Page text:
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9 Paths That Lead To Perfectly Hidden Depression

paths that lead to perfectly hidden depression

5) You are the “star” of your family.

You were highly praised for your successes, “You never disappoint me.” You’re labeled the smart one, the athletic one, the accomplished one. “He can do anything he sets his mind to.” You felt as if you could never fail or falter. The pressure of your childhood was immense; that pressure may have been cultural as well. It was your job to “do better” in life or to make your family proud.

Or perhaps because of racism, sexism, or other ethnic issues, you literally wouldn’t have gotten the chances you did if not for truly being better, smarter, more hard-working. You keep the thumb in your back, pushing and prodding yourself constantly. Vulnerability, struggle, not hitting the mark — all of that is unacceptable. And actually — can seem quite foreign to you. 

Related: 10 Signs You’re A Perfectionist and How To Overcome

6) You are male.

You were taught that it’s unmanly to admit any kind of vulnerability. Your male role models had lived that way, or maybe you grew up in a highly gender-stereotyped environment or culture, where men and women had different rules or expectations.

You put up a huge front of stoicism because to do otherwise would be mocked as weak, and thus you hid the normal human range of emotions, pretending to always be strong, capable, and in charge.

9 Paths That Lead To Perfectly Hidden Depression
Perfectly hidden depression and perfectionism

7) You weren’t allowed to express painful emotion. 

Things happened, even painful things like death, divorce, or disappointment, but no one talked about the pain of those losses. You were hushed for crying, punished for showing anger, sent to your room if you looked upset, “Don’t come down until you get yourself together.” “Don’t air your dirty laundry in public.”

You were never comforted or supported for feeling hurt, lost, or confused. So you hushed and stopped asking for comfort; there was none there. You stuck whatever hurt you had far away, and became an expert at denying its presence.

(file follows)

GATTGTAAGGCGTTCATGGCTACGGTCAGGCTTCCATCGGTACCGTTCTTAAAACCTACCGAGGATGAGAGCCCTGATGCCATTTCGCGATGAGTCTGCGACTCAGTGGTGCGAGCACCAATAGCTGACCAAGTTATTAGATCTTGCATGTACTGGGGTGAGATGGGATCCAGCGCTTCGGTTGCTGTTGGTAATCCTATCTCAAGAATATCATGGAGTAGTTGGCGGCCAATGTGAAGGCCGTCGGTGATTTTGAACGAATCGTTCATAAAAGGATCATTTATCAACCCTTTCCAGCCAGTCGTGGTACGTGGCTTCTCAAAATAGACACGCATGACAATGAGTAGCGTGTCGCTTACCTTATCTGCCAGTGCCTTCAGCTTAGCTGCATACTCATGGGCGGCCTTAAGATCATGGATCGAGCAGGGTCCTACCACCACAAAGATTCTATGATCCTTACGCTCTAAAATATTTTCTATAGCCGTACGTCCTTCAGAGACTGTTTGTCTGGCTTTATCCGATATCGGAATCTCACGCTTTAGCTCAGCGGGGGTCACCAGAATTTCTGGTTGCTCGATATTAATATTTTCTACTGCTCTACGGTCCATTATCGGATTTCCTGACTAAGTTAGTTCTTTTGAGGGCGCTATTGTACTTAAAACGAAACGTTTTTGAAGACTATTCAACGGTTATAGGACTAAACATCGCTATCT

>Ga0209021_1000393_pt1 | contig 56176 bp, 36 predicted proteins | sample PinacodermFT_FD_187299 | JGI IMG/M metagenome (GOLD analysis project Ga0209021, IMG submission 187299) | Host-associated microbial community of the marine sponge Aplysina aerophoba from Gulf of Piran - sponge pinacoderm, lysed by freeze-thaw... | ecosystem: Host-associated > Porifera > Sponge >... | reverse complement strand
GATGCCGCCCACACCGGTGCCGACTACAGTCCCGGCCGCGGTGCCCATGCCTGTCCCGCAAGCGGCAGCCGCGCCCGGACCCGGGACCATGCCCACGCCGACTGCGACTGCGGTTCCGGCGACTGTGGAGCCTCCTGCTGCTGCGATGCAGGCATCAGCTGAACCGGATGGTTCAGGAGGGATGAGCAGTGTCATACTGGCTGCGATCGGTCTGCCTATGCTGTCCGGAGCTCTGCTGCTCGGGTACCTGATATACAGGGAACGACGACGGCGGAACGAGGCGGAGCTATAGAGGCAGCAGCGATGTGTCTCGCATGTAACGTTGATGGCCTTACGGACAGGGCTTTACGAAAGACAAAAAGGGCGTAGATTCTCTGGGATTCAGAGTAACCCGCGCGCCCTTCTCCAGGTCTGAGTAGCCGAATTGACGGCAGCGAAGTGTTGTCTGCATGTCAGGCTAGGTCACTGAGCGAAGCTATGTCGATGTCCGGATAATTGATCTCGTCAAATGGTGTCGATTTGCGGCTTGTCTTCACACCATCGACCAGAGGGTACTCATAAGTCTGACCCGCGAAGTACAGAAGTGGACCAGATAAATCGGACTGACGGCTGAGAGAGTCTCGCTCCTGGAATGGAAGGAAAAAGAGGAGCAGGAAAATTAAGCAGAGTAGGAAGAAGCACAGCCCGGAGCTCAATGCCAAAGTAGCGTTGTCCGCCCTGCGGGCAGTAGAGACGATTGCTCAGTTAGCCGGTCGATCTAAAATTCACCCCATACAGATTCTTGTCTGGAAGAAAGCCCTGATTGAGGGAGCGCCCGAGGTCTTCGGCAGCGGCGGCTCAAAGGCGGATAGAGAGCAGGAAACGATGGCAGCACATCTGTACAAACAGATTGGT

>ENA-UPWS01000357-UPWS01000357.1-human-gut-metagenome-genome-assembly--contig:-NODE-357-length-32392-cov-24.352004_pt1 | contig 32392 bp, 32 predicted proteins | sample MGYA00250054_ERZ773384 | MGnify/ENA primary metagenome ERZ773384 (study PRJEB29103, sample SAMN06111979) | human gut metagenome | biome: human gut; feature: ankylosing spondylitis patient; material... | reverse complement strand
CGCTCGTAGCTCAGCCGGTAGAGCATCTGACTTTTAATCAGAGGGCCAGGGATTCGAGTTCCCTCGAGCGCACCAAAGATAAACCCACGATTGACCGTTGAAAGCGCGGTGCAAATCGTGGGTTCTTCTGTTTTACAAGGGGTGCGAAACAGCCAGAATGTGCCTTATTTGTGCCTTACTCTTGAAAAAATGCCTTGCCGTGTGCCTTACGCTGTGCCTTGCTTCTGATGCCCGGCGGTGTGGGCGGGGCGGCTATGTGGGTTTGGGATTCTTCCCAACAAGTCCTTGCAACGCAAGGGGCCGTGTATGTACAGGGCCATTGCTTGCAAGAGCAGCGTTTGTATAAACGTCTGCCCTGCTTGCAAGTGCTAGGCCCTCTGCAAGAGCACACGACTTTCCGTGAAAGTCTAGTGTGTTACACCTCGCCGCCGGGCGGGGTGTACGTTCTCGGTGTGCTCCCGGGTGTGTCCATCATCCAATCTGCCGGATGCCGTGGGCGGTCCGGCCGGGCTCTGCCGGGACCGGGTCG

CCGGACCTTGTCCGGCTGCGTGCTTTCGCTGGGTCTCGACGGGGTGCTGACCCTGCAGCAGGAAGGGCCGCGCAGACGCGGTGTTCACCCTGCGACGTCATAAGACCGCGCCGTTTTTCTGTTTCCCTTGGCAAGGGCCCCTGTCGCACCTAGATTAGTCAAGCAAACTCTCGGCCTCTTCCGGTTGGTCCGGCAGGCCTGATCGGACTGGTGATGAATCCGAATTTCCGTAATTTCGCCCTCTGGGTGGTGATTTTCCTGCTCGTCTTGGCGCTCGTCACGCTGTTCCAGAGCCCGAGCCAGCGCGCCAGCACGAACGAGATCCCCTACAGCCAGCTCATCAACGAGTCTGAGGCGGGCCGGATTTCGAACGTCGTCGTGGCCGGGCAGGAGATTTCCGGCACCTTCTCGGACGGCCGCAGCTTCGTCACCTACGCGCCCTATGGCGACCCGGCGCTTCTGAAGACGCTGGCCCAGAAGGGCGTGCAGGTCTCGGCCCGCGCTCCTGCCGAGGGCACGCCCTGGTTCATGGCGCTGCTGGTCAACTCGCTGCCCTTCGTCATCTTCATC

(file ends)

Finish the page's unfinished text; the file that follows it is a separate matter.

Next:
8) You felt (or feel) responsible for a parent’s happiness or fulfillment.

Your parent said things like, “I don’t know what I’d do without you.” “There’s no one who understands me as you do.” You feel as if it’s your job to emotional prop up that parent, so you have to be ever-constant, ever-caring.

This undo responsibility is called enmeshment. No child truly has the power to bring fulfillment or contentment to a parent. But you can be manipulated into believing that that is your job. How can you ever leave if it’s your job to make a parent happy? So you may stay locked into that role, either hiding your own struggles or over-sharing them, because the boundaries between you and your parent are quite vague.

Your life can become a tangle of hidden secrets. If you do move to another city or take a job that keeps you busy, you walk around feeling an odd sense of guilt — simply because you grew up.

Related: Escaping The Matrix of Depression: The Hidden Antidote That Will Set You Free

9) The culture of the family was influential.

There’s a vast amount of difference between countries and cultures in what is stressed or allowed emotionally. Whether your ethnicity is Scottish, Chinese, Hispanic, or South African, it’s possible that your response to painful emotions was shaped by cultural influences.

You mimicked how the adults around you behaved; that is what children do in order to remain safe.

We all hurt; it’s part of being a human being. You don’t have to hide.

Check out Dr. Margaret Rutherford’s best-selling book, Perfectly Hidden Depression on Amazon.

Written By Dr. Margaret Rutherford 
Originally Appeared On Dr. Margaret Rutherford 
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9 Paths That Lead To Perfectly Hidden Depression
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9 Paths That Lead To Perfectly Hidden Depression
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Dr. Margaret R Rutherford

Dr. Margaret Rutherford, a clinical psychologist, has practiced for twenty-six years in Fayetteville, Arkansas. Earning the 2009 Arkansas Private Practitioner of the Year award for her volunteer work at a local free health clinic, she began blogging and podcasting in 2012 to destigmatize mental illness and educate the public about therapy and treatment. With her compassionate and common-sense style, her work can be found at, as well as HuffPost, Psych Central, Psychology Today, The Mighty, The Gottman Blog and others. She hosts a weekly podcast, The SelfWork Podcast with Dr. Margaret Rutherford. And her new book, Perfectly Hidden Depression: How to Break Free from the Perfectionism that Masks Your Depression, is published by New Harbinger and available at Amazon, Barnes, and Noble or your local bookstore.View Author posts